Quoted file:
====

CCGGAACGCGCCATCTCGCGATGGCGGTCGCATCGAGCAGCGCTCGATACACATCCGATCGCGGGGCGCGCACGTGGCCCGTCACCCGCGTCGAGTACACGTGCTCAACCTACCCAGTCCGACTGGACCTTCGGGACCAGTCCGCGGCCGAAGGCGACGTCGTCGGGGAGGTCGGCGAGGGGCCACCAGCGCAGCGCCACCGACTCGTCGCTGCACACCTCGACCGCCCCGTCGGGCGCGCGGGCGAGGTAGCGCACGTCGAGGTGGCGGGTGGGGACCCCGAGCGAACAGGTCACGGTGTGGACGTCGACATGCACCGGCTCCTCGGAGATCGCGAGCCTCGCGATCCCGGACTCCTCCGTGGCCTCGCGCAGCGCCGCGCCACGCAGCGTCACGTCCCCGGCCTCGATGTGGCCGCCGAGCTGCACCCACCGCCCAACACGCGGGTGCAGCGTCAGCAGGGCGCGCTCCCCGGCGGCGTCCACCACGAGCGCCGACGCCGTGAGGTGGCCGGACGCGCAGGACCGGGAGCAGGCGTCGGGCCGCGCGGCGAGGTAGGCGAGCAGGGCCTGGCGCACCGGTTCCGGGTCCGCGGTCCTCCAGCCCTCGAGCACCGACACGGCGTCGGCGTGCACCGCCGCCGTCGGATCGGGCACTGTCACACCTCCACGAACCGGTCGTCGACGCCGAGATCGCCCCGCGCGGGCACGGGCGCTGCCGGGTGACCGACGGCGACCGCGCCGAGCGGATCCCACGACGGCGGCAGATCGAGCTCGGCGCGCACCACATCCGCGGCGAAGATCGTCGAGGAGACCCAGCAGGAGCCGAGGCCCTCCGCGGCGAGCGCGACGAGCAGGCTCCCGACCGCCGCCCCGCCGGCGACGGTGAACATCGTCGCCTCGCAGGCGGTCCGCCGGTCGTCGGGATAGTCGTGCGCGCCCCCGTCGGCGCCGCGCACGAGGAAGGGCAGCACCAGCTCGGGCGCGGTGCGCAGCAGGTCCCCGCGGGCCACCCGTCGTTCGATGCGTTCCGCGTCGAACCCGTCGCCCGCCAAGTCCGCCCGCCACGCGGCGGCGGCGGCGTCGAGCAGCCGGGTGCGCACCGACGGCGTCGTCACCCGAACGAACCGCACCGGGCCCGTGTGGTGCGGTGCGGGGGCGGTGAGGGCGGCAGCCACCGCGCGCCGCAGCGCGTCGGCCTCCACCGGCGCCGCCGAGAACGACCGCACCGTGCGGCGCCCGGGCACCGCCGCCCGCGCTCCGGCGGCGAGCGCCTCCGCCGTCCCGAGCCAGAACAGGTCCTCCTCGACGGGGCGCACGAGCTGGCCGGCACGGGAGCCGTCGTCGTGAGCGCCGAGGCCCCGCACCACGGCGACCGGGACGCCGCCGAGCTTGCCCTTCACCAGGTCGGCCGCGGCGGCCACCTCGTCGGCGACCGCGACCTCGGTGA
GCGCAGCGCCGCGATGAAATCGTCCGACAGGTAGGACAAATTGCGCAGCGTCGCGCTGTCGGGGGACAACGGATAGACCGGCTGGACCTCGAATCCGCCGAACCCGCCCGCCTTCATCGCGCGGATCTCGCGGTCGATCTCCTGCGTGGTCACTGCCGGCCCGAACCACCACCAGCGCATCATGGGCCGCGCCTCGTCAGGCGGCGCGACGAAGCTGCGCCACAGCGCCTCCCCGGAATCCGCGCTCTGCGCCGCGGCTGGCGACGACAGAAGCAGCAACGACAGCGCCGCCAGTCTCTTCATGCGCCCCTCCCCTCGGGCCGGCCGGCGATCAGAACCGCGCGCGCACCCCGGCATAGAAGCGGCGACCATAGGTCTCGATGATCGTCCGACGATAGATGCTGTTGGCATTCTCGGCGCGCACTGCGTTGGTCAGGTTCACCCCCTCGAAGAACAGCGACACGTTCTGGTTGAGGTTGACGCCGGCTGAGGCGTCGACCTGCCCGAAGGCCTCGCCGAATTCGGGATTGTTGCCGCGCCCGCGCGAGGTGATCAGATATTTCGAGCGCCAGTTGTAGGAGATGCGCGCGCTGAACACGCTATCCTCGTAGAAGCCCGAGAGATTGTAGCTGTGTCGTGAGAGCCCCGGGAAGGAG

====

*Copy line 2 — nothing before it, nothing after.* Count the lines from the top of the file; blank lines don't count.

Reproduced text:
GCGCAGCGCCGCGATGAAATCGTCCGACAGGTAGGACAAATTGCGCAGCGTCGCGCTGTCGGGGGACAACGGATAGACCGGCTGGACCTCGAATCCGCCGAACCCGCCCGCCTTCATCGCGCGGATCTCGCGGTCGATCTCCTGCGTGGTCACTGCCGGCCCGAACCACCACCAGCGCATCATGGGCCGCGCCTCGTCAGGCGGCGCGACGAAGCTGCGCCACAGCGCCTCCCCGGAATCCGCGCTCTGCGCCGCGGCTGGCGACGACAGAAGCAGCAACGACAGCGCCGCCAGTCTCTTCATGCGCCCCTCCCCTCGGGCCGGCCGGCGATCAGAACCGCGCGCGCACCCCGGCATAGAAGCGGCGACCATAGGTCTCGATGATCGTCCGACGATAGATGCTGTTGGCATTCTCGGCGCGCACTGCGTTGGTCAGGTTCACCCCCTCGAAGAACAGCGACACGTTCTGGTTGAGGTTGACGCCGGCTGAGGCGTCGACCTGCCCGAAGGCCTCGCCGAATTCGGGATTGTTGCCGCGCCCGCGCGAGGTGATCAGATATTTCGAGCGCCAGTTGTAGGAGATGCGCGCGCTGAACACGCTATCCTCGTAGAAGCCCGAGAGATTGTAGCTGTGTCGTGAGAGCCCCGGGAAGGAG